Date on Master's Thesis/Doctoral Dissertation
JB Speed School of Engineering
Glioblastoma; heterogeneity; mechanics; ultrastructure
Glioblastoma (GBM) is a highly invasive, aggressive brain cancer that carries a median survival of 15 months. This poor prognosis is due, in part, to its resistance to standard therapeutic intervention. Recent studies have demonstrated that tumor heterogeneity plays a critical role in facilitation therapy resistance by mediating tumor adaptation through microenvironmental cues. Efforts to describe these microenvironmental differences may aid in the development of strategies to combat resistance. GBM can be separated into two distinct regions – a core and a rim, which are thought to drive specific aspects of tumor evolution. The core is proliferative as evidenced by the hypercellular, hypoxic, and necrotic regions while the rim is permissive to cell invasion and spread. These differences in tumor progression are regulated by the diverse biomolecular and biophysical signals in the core and rim, but the biophysical characteristics remain poorly described. Here, we investigate the mechanical and ultrastructural characteristic of the tumor ECM in patient-matched GBM core and rim tissue.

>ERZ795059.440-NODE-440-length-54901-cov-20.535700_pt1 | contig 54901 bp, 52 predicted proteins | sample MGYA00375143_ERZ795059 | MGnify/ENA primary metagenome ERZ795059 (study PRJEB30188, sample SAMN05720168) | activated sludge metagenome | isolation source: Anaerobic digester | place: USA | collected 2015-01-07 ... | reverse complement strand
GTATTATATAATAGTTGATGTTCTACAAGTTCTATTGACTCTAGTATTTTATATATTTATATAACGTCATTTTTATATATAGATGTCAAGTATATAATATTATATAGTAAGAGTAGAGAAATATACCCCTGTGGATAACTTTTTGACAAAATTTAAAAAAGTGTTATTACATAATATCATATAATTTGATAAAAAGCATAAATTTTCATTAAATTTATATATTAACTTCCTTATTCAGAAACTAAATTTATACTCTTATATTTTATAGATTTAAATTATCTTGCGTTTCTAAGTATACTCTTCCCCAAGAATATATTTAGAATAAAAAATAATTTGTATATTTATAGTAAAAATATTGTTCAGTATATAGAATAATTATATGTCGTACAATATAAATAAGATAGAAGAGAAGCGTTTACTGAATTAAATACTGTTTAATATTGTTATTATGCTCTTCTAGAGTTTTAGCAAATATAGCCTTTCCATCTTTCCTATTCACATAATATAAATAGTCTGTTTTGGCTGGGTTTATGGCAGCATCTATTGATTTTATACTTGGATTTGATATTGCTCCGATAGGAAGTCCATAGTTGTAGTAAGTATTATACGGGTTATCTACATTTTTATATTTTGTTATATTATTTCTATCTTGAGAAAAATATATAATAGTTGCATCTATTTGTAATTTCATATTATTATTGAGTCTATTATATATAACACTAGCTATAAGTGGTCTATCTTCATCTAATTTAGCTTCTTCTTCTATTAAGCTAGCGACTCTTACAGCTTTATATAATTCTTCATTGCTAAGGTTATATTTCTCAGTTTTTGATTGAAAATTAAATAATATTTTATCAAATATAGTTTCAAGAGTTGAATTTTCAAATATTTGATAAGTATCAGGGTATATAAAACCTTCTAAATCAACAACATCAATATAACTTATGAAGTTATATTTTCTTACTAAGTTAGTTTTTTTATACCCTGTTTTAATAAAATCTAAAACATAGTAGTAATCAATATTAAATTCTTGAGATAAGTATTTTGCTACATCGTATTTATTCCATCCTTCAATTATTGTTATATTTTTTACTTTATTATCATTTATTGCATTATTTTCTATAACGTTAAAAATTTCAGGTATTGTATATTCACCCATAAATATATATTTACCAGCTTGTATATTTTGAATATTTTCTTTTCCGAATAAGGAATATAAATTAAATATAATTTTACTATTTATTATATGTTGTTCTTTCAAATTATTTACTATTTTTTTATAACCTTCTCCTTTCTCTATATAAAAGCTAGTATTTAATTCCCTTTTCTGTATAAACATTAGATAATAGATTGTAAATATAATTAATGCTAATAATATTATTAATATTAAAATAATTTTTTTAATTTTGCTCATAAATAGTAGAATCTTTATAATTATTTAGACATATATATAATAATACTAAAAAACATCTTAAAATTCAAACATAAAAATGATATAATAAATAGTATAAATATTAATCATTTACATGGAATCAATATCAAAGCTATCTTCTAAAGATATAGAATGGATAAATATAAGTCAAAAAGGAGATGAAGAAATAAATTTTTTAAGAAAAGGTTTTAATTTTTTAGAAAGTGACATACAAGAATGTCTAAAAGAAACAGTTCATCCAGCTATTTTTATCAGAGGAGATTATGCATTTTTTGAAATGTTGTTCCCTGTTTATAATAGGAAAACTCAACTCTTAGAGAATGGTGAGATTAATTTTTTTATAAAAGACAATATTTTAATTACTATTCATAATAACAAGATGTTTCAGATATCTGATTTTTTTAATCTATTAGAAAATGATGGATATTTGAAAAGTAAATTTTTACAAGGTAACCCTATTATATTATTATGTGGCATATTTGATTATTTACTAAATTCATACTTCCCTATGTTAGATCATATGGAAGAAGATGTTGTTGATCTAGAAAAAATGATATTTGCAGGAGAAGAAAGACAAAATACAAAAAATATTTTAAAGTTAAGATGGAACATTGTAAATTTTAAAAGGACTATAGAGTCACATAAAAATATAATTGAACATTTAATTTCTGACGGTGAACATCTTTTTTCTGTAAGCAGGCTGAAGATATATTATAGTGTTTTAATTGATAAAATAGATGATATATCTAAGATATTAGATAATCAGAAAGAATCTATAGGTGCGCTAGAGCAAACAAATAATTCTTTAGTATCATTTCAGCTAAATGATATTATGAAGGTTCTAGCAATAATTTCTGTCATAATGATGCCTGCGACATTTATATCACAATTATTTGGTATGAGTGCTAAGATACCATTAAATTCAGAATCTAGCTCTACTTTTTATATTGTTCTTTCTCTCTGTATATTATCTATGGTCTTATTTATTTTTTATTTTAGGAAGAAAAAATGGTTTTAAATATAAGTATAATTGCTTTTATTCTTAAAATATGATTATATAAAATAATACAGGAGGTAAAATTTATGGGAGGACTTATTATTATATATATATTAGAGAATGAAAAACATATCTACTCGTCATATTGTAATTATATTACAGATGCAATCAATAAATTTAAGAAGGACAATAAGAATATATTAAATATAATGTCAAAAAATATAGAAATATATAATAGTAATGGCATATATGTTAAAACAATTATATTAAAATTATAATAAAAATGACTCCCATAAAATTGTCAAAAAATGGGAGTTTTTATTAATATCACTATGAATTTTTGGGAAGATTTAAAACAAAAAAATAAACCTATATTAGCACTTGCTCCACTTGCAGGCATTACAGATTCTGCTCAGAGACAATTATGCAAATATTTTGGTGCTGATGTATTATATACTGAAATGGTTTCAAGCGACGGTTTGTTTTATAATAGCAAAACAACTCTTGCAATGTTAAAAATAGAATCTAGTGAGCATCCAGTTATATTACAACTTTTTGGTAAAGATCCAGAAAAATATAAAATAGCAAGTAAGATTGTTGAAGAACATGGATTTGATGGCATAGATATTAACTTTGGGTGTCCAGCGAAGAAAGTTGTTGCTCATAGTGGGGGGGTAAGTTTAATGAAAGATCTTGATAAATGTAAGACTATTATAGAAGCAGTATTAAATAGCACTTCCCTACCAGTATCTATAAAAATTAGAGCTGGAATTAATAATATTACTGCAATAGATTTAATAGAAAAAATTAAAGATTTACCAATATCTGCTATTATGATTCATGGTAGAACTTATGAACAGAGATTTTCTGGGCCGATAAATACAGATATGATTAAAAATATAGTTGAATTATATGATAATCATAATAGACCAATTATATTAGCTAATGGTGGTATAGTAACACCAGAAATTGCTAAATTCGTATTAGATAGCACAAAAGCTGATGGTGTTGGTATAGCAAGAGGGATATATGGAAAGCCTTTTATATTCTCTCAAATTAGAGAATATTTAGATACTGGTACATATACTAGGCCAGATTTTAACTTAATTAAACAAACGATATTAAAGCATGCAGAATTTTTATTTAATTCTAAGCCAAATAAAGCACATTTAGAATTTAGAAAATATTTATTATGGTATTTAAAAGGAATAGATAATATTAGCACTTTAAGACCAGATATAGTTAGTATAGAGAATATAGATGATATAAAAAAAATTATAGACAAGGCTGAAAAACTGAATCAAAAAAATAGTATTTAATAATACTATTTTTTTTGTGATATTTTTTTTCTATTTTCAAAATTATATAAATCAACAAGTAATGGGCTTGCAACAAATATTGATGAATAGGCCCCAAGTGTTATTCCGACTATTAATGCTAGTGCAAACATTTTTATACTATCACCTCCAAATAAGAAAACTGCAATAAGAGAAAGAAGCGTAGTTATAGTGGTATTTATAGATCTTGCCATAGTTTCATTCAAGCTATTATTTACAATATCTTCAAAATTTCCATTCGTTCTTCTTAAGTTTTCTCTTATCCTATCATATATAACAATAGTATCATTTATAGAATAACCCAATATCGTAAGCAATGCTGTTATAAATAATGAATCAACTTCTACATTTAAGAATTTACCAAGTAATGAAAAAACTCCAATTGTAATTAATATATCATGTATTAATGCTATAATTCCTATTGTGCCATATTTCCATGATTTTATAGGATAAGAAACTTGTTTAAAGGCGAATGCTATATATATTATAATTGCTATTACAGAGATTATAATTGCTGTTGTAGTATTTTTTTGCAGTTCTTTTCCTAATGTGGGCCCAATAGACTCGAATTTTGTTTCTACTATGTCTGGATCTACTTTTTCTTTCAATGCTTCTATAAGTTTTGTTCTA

Mahaffey, Bradley James, "Quantification of tumor biophysical heterogeneity through mechanical and ultrastructural analysis." (2023). Electronic Theses and Dissertations. Paper 4208.
Retrieved from https://ir.library.louisville.edu/etd/4208